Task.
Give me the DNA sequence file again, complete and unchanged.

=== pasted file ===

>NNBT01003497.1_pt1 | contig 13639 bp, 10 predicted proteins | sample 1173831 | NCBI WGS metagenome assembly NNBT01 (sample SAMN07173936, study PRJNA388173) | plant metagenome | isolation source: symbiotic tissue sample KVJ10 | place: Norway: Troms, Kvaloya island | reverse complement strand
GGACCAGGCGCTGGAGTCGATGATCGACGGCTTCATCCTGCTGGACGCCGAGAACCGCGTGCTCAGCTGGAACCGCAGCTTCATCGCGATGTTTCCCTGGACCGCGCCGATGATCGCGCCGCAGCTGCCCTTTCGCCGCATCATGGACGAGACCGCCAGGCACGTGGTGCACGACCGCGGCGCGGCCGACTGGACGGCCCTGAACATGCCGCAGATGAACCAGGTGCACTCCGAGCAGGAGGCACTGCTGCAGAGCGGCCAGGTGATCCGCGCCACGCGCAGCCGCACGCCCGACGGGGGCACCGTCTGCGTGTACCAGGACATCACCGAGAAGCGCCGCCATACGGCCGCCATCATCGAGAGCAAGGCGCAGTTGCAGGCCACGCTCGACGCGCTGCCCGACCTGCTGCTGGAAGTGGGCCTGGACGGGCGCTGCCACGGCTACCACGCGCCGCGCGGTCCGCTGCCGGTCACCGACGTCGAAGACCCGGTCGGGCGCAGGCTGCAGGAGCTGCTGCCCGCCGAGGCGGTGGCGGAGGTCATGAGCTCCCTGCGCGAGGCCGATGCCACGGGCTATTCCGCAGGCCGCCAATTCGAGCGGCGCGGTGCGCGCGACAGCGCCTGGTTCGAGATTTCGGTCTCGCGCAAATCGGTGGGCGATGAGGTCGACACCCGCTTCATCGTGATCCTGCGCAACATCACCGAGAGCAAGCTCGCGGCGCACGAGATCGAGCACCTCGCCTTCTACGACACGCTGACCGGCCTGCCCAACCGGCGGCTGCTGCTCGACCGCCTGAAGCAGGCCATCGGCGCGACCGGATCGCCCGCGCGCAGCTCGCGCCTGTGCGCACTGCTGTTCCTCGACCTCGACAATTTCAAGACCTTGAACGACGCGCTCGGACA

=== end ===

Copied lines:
>NNBT01003497.1_pt1 | contig 13639 bp, 10 predicted proteins | sample 1173831 | NCBI WGS metagenome assembly NNBT01 (sample SAMN07173936, study PRJNA388173) | plant metagenome | isolation source: symbiotic tissue sample KVJ10 | place: Norway: Troms, Kvaloya island | reverse complement strand
GGACCAGGCGCTGGAGTCGATGATCGACGGCTTCATCCTGCTGGACGCCGAGAACCGCGTGCTCAGCTGGAACCGCAGCTTCATCGCGATGTTTCCCTGGACCGCGCCGATGATCGCGCCGCAGCTGCCCTTTCGCCGCATCATGGACGAGACCGCCAGGCACGTGGTGCACGACCGCGGCGCGGCCGACTGGACGGCCCTGAACATGCCGCAGATGAACCAGGTGCACTCCGAGCAGGAGGCACTGCTGCAGAGCGGCCAGGTGATCCGCGCCACGCGCAGCCGCACGCCCGACGGGGGCACCGTCTGCGTGTACCAGGACATCACCGAGAAGCGCCGCCATACGGCCGCCATCATCGAGAGCAAGGCGCAGTTGCAGGCCACGCTCGACGCGCTGCCCGACCTGCTGCTGGAAGTGGGCCTGGACGGGCGCTGCCACGGCTACCACGCGCCGCGCGGTCCGCTGCCGGTCACCGACGTCGAAGACCCGGTCGGGCGCAGGCTGCAGGAGCTGCTGCCCGCCGAGGCGGTGGCGGAGGTCATGAGCTCCCTGCGCGAGGCCGATGCCACGGGCTATTCCGCAGGCCGCCAATTCGAGCGGCGCGGTGCGCGCGACAGCGCCTGGTTCGAGATTTCGGTCTCGCGCAAATCGGTGGGCGATGAGGTCGACACCCGCTTCATCGTGATCCTGCGCAACATCACCGAGAGCAAGCTCGCGGCGCACGAGATCGAGCACCTCGCCTTCTACGACACGCTGACCGGCCTGCCCAACCGGCGGCTGCTGCTCGACCGCCTGAAGCAGGCCATCGGCGCGACCGGATCGCCCGCGCGCAGCTCGCGCCTGTGCGCACTGCTGTTCCTCGACCTCGACAATTTCAAGACCTTGAACGACGCGCTCGGACA